A Greensburg apartment complex and its property manager will no longer be considered in default after the Indiana Supreme Court reinstated a trial court ruling that found excusable neglect justified setting aside a default judgment.
After Matthew Joseph accidentally discharged a firearm in his unit at the Tree City Village Apartment complex and significantly injured his neighbor, Genia Wamsley, Wamsley’s counsel informed the property management company, New Generation Management, Inc., that she intended to sue and asked the property manager to place its insurer on notice. The attorney then began communicating with an insurance specialist, who denied the claim.
Wamsley then sued Joseph, the apartment complex and New Generation, which acknowledged the lawsuit by pointing out a factual error to Wamsley’s counsel. The president of the management company then placed the suit in storage and took no further action, leading to the initial entry of default judgment against the complex and property manager.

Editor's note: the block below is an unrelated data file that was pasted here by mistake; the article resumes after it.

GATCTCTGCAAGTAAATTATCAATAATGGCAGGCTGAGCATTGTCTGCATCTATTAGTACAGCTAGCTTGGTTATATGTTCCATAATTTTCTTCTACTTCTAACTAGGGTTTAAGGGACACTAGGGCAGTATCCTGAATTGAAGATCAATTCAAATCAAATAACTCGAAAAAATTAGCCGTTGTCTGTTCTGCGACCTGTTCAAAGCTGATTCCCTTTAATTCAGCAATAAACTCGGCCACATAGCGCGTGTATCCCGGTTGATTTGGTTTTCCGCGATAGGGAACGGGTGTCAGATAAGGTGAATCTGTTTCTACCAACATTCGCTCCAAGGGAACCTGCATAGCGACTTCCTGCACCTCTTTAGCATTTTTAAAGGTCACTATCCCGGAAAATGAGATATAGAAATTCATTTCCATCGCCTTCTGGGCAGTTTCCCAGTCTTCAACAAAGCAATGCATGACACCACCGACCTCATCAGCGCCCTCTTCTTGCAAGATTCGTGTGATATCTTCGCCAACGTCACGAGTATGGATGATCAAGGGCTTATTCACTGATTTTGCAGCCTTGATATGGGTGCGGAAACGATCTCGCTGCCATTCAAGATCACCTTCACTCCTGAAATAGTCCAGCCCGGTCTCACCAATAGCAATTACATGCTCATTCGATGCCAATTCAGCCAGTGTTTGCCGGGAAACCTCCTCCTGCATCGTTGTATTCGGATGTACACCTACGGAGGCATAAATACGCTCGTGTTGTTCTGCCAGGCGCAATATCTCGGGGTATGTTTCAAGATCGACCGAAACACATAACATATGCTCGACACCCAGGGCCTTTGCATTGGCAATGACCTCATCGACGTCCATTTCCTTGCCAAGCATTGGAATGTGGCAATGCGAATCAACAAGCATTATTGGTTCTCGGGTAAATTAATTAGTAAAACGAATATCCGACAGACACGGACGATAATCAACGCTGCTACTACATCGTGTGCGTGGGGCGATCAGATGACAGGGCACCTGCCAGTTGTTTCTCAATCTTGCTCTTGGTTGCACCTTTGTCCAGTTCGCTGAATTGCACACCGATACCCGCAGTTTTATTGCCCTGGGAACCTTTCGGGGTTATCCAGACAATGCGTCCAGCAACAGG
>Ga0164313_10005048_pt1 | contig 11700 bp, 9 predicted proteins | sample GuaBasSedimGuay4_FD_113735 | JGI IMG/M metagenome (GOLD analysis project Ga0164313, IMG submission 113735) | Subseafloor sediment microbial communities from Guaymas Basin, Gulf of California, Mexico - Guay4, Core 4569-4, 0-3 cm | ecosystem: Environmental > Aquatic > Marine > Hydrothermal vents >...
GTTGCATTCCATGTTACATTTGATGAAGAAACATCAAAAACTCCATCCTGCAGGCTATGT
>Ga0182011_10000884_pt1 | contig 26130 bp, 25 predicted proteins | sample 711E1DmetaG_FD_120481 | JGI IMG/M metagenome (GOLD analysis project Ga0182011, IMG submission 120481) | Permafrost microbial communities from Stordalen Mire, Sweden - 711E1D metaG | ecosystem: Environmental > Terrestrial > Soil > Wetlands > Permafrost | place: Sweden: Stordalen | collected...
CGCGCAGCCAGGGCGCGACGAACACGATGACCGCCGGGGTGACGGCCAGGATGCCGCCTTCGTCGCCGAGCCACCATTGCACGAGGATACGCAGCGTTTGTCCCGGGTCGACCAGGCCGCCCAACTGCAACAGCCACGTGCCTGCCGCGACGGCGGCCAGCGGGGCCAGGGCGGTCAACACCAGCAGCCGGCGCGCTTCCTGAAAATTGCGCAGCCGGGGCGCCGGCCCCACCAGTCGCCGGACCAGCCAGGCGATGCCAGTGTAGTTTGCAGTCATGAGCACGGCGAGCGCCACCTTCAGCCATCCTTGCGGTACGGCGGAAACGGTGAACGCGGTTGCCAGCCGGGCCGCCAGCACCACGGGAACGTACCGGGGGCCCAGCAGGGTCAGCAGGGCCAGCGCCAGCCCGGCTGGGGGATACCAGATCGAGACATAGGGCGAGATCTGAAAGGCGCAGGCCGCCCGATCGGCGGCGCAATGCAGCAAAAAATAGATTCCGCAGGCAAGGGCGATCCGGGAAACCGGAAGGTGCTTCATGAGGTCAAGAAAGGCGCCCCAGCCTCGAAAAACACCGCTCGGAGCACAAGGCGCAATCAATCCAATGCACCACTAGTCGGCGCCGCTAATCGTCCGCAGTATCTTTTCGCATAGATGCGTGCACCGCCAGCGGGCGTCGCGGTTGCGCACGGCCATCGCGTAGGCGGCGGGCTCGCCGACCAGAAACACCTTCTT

The Decatur Superior Court later set aside the default judgment on the grounds of excusable error, but the Court of Appeals reversed and reinstated the default. Judge Paul Mathias wrote in February that the property management president’s explanation – that she thought she had done all she needed to do when she informed Wamsley’s counsel of the factual error in the suit – was unpersuasive.
The Supreme Court, however, disagreed, granting transfer and once again setting aside the default on Thursday in Cember Wamsley, as Personal Representative of the Estate of Genia Wamsley v. Tree City Village, New Generation Management, Inc., and Matthew Joseph, 18S-CT-502.
“Our deferential standard of review compels us to affirm the trial court,” the justices wrote in a three-page per curiam opinion. “There exists evidence of excusable neglect in this case — although that evidence is indeed exceedingly slight — and Landlords have made the requisite showing under Trial Rule 60(B)(1) or a meritorious defense.”
The case was remanded for further proceedings.
This article was first published by The Indiana Lawyer.